We discussed the rest of the programme:M.J. and G. wanted to go to Faizabad, I didn’t and S. was in doubt. But first we went the following day – with a guide – to the excavations which since 1965 French archeologists were executing together with Afghans near the Russian border and for which we were granted a permit, which was rather exceptional. It was a long trip through varying landscapes and many control posts (everybody wanted to see this permit and the people carrying it!). At 2.20 p.m. we arrived at the site and the barrier was opened; a special moment. One of the French archeologists – although having a day off –showed us around this old Greek town by the name of Ai Khanoum (the hill of Lady Moon), also called Alexandria on the Oxus River, dating from the 3rd century B.C.
A palace, a temple, a theatre and an education centre had been excavated so far. We roamed around the site for quite some time trying to imagine what life would have been like at this crossroad of civilizations…. (note: early 2008 objects from this site were shown at an exhibition in Amsterdam). After a long trip we arrived back in the dark at the hotel in Kajhawar where we had had lunch, which was full of Russian engineers who were working on a dam. A Russian (propaganda?) film was shown in the evening.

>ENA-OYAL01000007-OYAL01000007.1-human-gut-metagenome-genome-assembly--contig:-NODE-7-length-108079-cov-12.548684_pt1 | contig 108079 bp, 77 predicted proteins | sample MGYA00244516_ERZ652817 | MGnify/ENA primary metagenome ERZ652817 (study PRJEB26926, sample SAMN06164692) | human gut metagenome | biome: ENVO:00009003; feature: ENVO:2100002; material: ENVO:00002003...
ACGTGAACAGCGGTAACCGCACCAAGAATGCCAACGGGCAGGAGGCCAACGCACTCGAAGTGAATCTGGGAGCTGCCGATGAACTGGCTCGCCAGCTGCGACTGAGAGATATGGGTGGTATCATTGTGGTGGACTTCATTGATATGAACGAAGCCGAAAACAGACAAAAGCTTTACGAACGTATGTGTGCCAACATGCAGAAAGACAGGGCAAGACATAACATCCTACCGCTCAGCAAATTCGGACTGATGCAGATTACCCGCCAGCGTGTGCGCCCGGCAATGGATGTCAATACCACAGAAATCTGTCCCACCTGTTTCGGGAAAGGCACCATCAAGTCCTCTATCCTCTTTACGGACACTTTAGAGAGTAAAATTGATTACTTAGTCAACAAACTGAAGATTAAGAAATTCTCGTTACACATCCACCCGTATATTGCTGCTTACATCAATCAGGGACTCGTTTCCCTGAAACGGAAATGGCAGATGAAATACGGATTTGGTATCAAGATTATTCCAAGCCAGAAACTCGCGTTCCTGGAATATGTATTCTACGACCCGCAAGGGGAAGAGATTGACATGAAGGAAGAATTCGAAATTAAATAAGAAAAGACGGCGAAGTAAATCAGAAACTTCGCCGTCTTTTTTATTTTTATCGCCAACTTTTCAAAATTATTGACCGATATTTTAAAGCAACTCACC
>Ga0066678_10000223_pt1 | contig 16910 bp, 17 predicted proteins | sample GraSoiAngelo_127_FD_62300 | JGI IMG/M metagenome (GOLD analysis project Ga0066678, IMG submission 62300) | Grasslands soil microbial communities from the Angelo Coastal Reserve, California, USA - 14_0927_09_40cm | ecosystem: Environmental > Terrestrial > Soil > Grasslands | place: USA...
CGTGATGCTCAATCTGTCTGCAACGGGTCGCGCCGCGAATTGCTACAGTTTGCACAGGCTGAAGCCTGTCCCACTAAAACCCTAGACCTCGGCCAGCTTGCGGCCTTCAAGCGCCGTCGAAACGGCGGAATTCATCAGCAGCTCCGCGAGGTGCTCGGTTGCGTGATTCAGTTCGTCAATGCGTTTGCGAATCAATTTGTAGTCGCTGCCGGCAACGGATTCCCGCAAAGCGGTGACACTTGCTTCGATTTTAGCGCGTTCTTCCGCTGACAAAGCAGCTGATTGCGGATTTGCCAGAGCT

22 October: we got up at 6.30 hrs to discover a complete change of the weather with lots of wind. We drove to Kunduz where we split up: M.J. and G. with our excellent driver went off to Faizabad, the guide, S. and myself went back to Kabul by public transportation, firstly a taxi to Pul-E-Khumri. The taxi driver wanted to take another man as well with his party existing of his wife, 5 children, 4 chickens and a big bag….. S. and I stayed at the nice hotel in Pul-E-Khumri, where we took a shower, brushed all the dust from our luggage and dined with a French/Brazilian girl, who spoke so enthousiastically about Yemen, that that country became one of my next travel destinations… We advised her against taking the route North, direction Faizabad, because of the weather and the fact that she was travelling alone. The next day a horse-and-carriage brought us to a taxi stand where no taxis had appeared for the last two days. Nobody knew why: was the Salang Pass closed, where the drivers on strike or was the highway just blocked??? We prepared for a long wait when all of a sudden our guide appeared with an empty minibus,which brought the three of us very comfortably to Kabul; no blockage at all on the bitumen highway which connects the North with the South, with the 3500m high Salang Pass with a 3 km long tunnel. It is said that the Northern part was constructed by the Russians and the part South of the Pass by the Americans. At 15.00 hrs we arrived “home” in Kabul where after a cup of tea we went (in vain) in search of Chicken Street, the famous shopping street. The dinner at home had a menu with much more variation than we had grown accustomed to…. So nice to be in a comfortable home again with boiled water!